This is a creation of–almost–biblical proportions.
In all sincerity, I can’t even tell you how excited I am about this project. I have been fantasizing about trying it for months.
These glasses are beautiful. They are sturdy, strong, well made, safe. They are everything I want them to be and more. They are quirky, charming, they have character, they are ecological. They are magic. And I hope, I just hope, that if someone walked into a warm, spice laden kitchen with a set of these beautiful glasses on display, they just might want that place to be their home.
Maybe I’m taking it too far. But maybe not. These glasses have good vibes.
It’s kind of stupid, please don’t laugh, but I spend time dreaming that these glasses will change my college campus. There is an inexhaustibly supply of wine bottles on a college campus, sitting quietly in the bottle of recycling boxes. The only supplies required are a wine bottle cutter ($20 to $30 on amazon), sandpaper or an emery cloth ($5). I don’t know how many bottles you could cut with those, but I think the answer is a lot.
They don’t take much time–each step takes a minute or a few, depending on how slowly you go (though it requires a bit of practice). It’s educational, it is an empowering community builder, they could be souvenirs. With glass etching liquid and a stencil, you could either decorate these, or, as I plan to do, mark them with the name of my hall so that they announce their own place and cannot be mixed up or lost. Although, with such distinctive glasses, it is harder for them to get misplaced anyways. In my ideal world, every single kitchen would have glasses like these, made by residents. Each hall would have their own symbol–maybe an embellished letter, a short word–made into a stencil, which they would use to mark every glass. Eventually, people could make glasses just for fun, just for gifts, just for hall souvenirs.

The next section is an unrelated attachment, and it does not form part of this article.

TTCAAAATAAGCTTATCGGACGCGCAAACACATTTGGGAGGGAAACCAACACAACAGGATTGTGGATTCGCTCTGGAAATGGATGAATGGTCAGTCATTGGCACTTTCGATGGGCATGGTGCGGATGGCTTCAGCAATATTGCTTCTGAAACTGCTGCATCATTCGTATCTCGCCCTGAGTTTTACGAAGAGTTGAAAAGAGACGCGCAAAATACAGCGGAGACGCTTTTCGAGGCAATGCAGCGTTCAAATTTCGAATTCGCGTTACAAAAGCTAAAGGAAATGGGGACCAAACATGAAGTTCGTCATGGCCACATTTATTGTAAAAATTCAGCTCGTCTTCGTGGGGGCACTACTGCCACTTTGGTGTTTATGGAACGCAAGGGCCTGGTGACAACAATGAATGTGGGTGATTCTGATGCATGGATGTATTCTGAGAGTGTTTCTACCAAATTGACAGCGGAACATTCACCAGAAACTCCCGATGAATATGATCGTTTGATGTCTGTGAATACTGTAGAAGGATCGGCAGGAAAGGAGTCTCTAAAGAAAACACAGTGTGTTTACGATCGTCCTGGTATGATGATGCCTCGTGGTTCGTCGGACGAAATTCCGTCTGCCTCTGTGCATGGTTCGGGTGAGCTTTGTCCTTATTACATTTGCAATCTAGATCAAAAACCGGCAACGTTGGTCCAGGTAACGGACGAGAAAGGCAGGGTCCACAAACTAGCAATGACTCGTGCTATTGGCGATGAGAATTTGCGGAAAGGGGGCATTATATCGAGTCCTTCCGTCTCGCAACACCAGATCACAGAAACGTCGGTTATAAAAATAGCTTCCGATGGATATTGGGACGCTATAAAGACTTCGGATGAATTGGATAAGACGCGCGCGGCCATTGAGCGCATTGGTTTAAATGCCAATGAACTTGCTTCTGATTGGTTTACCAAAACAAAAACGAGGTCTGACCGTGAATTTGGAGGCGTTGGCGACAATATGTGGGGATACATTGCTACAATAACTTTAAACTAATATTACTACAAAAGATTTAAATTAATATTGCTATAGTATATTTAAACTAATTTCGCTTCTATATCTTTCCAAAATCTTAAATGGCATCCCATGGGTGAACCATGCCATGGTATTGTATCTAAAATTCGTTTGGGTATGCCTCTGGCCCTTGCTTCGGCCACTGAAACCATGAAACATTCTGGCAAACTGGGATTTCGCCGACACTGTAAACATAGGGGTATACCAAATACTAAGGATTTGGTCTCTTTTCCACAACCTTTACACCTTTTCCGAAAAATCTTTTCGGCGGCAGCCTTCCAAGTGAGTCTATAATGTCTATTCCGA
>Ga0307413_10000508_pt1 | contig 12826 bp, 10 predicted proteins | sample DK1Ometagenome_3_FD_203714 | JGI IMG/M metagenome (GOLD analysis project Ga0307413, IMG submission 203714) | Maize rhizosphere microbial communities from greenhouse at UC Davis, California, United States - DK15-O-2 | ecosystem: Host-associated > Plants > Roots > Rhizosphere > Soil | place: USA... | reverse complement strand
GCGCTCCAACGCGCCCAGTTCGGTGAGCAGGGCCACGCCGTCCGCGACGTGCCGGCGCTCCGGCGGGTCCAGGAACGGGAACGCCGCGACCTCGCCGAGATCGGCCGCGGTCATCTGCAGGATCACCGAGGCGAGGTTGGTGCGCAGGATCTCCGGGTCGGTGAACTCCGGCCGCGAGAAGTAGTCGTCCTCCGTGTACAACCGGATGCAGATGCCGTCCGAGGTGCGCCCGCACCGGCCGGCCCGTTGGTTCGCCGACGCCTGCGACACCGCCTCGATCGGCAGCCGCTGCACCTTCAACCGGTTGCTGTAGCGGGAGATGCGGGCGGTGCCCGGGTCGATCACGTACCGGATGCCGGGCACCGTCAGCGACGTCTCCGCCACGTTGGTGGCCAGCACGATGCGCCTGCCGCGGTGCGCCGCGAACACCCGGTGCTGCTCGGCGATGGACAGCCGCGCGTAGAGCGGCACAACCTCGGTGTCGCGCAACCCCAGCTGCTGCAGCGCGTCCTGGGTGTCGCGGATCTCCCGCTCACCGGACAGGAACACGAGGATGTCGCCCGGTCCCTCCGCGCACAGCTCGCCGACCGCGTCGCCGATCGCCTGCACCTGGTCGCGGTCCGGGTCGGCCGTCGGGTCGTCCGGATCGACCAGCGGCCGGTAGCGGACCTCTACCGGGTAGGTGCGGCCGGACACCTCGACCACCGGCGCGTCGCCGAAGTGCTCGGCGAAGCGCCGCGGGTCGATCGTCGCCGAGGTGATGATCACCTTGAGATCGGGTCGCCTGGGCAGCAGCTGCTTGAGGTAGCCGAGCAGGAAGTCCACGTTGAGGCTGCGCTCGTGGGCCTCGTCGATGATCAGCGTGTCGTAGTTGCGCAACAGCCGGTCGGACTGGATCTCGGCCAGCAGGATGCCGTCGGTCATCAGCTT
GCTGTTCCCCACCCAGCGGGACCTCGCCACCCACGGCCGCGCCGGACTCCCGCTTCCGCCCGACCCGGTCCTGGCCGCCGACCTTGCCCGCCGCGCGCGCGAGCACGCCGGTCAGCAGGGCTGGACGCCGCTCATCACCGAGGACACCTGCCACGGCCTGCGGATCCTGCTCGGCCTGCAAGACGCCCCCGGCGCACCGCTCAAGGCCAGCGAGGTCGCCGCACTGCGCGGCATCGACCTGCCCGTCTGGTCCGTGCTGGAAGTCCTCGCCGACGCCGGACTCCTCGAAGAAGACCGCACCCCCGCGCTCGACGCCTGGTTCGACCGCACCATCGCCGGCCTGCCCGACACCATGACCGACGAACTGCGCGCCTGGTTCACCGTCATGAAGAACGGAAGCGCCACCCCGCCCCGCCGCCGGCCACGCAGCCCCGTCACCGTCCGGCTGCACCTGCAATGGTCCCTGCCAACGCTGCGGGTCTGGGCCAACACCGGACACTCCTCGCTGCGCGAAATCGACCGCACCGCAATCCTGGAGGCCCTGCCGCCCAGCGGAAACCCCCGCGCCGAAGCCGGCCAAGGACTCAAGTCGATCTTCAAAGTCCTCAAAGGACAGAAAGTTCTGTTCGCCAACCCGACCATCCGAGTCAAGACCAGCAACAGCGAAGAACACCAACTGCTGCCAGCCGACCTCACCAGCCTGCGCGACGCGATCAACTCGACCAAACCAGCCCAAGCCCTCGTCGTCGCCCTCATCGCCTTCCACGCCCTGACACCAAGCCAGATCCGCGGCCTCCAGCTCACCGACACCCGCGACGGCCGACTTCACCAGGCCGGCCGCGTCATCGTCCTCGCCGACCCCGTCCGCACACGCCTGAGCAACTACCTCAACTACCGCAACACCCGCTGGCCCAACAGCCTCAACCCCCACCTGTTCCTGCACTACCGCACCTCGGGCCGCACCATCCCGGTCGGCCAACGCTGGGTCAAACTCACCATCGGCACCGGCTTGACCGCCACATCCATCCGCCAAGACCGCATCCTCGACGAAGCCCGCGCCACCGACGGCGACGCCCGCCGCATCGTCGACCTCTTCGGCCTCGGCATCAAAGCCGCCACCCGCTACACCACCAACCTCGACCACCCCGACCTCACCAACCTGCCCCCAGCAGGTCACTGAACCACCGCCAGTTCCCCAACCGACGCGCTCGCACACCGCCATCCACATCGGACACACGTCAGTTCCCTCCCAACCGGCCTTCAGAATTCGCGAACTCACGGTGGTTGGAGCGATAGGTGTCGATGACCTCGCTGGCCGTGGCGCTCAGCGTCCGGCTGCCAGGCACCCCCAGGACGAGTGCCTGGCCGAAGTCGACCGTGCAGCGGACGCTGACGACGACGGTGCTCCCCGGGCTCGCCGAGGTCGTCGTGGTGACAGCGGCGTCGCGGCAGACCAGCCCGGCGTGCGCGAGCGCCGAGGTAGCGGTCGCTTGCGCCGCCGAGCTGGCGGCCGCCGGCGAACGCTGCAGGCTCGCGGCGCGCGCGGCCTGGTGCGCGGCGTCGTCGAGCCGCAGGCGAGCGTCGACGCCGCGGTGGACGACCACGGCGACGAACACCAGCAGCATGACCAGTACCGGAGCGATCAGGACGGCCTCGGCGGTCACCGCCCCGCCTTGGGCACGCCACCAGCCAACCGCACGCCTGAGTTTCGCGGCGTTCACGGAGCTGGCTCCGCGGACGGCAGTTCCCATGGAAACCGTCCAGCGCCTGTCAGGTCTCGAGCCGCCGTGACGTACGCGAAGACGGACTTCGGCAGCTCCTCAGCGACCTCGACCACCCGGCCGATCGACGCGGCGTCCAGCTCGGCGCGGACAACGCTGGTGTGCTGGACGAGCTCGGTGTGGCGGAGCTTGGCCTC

I am getting away from myself. But isn’t that the point? Isn’t the whole point that sometimes, we are able to do incredible things with stupid little objects and a sense of transfixion? Isn’t that where a bit of magic enters the picture–when we care about things more than we should? And it’s dumb, and you might feel dumb when you go to your supervisor and the only thing you want to talk to them about is some project you read about on the internet, and your residents might not understand your enthusiasm at first, but something odd will linger and people will remember years later that there was something special about those odd green glasses.
It takes a little bit of practice to figure out how to cut a perfect straight line. Expect to experiment on a few. Out of the first 7 bottles, I had 2 successes (I think my success rate will be much higher now though). Apparently the glasses will break more evenly the shallower the cut you make (you only want to score it lightly once), but I found that my cutter sometimes didn’t leave a mark at all if I didn’t press pretty hard, and then the glass didn’t break evenly at all.
Practically goes without saying, but be careful around the bottle cutter and the bottles. I forgot to watch myself around a severed bottle and accidentally brushed my finger against a raw edge and cut my finger.
I hardly noticed the cut though. I was too busy performing miracles.